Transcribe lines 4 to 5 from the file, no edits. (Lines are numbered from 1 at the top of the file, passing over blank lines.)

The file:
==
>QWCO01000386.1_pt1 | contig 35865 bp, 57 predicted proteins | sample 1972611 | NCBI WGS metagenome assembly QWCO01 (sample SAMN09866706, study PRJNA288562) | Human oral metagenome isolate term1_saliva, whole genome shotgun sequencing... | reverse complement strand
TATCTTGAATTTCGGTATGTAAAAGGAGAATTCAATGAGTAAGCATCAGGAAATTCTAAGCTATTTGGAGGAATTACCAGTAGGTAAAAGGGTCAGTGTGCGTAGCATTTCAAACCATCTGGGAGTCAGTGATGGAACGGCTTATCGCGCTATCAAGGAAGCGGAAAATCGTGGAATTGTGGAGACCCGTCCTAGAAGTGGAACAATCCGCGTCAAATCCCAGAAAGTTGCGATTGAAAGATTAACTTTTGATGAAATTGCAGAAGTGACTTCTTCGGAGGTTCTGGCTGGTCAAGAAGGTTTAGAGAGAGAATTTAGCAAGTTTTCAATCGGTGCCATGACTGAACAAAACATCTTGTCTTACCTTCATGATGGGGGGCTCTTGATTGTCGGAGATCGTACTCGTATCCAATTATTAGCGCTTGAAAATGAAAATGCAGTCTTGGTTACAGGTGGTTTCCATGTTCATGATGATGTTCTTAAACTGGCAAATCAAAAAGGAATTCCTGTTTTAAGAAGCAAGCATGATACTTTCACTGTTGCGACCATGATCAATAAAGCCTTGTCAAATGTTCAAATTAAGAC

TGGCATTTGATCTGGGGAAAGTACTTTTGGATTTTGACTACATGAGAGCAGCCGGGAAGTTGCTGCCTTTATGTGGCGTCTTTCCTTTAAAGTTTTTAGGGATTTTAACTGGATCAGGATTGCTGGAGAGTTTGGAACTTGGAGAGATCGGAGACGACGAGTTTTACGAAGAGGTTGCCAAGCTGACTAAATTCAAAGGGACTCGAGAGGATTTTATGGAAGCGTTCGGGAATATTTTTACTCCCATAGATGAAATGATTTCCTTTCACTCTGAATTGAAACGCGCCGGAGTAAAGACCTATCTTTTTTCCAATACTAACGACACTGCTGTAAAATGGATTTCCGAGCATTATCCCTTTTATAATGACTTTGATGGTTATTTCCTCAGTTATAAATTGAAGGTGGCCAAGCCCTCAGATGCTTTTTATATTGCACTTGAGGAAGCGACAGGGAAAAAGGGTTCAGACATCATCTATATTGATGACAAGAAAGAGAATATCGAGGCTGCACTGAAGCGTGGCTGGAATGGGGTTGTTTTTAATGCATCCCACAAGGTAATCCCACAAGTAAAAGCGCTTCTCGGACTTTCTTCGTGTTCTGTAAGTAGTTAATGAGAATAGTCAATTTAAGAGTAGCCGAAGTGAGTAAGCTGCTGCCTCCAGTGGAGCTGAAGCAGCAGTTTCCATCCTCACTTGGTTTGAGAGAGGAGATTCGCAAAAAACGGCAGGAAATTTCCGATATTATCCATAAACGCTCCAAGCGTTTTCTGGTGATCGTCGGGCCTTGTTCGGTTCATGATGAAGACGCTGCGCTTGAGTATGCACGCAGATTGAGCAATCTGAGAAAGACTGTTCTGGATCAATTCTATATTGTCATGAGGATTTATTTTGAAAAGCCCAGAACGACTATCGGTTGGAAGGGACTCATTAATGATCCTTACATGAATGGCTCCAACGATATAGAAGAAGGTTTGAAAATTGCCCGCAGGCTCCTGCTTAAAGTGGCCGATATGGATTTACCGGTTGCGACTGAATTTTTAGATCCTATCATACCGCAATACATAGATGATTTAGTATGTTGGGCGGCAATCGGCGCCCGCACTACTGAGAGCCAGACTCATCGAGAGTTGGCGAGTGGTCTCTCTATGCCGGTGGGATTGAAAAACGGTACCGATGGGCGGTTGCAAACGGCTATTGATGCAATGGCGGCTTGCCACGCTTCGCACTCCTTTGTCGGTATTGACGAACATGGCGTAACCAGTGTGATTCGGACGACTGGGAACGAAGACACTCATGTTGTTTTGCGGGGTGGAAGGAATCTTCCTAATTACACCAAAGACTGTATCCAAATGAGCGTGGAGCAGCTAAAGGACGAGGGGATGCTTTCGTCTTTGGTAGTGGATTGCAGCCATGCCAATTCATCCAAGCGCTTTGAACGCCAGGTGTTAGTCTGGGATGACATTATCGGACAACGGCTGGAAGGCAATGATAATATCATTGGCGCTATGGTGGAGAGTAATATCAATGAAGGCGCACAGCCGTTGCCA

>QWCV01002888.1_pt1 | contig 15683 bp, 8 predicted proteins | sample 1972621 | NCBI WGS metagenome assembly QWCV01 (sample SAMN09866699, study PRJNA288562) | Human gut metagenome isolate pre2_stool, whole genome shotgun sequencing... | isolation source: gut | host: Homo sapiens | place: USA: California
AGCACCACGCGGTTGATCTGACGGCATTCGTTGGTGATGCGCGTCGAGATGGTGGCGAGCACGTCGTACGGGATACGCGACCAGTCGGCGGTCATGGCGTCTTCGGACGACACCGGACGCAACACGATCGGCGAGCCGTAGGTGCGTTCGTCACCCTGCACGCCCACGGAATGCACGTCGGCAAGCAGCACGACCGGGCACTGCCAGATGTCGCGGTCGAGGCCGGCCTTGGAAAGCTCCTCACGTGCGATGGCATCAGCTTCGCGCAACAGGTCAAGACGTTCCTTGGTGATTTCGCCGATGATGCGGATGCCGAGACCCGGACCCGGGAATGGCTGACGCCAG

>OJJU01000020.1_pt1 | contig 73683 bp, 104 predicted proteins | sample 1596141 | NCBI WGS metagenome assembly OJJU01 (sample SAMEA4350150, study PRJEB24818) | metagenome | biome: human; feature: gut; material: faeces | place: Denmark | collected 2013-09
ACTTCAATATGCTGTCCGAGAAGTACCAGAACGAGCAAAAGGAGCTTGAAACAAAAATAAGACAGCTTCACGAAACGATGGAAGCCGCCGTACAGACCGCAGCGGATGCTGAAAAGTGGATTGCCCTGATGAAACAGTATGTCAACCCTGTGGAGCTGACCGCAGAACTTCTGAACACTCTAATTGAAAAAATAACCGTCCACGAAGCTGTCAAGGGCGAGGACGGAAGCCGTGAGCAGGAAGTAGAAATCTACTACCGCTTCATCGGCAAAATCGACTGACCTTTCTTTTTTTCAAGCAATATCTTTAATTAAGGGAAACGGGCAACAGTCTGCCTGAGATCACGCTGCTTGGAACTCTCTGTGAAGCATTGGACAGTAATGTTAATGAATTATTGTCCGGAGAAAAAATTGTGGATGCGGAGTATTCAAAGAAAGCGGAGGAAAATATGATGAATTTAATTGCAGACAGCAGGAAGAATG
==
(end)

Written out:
>QWCV01002888.1_pt1 | contig 15683 bp, 8 predicted proteins | sample 1972621 | NCBI WGS metagenome assembly QWCV01 (sample SAMN09866699, study PRJNA288562) | Human gut metagenome isolate pre2_stool, whole genome shotgun sequencing... | isolation source: gut | host: Homo sapiens | place: USA: California
AGCACCACGCGGTTGATCTGACGGCATTCGTTGGTGATGCGCGTCGAGATGGTGGCGAGCACGTCGTACGGGATACGCGACCAGTCGGCGGTCATGGCGTCTTCGGACGACACCGGACGCAACACGATCGGCGAGCCGTAGGTGCGTTCGTCACCCTGCACGCCCACGGAATGCACGTCGGCAAGCAGCACGACCGGGCACTGCCAGATGTCGCGGTCGAGGCCGGCCTTGGAAAGCTCCTCACGTGCGATGGCATCAGCTTCGCGCAACAGGTCAAGACGTTCCTTGGTGATTTCGCCGATGATGCGGATGCCGAGACCCGGACCCGGGAATGGCTGACGCCAG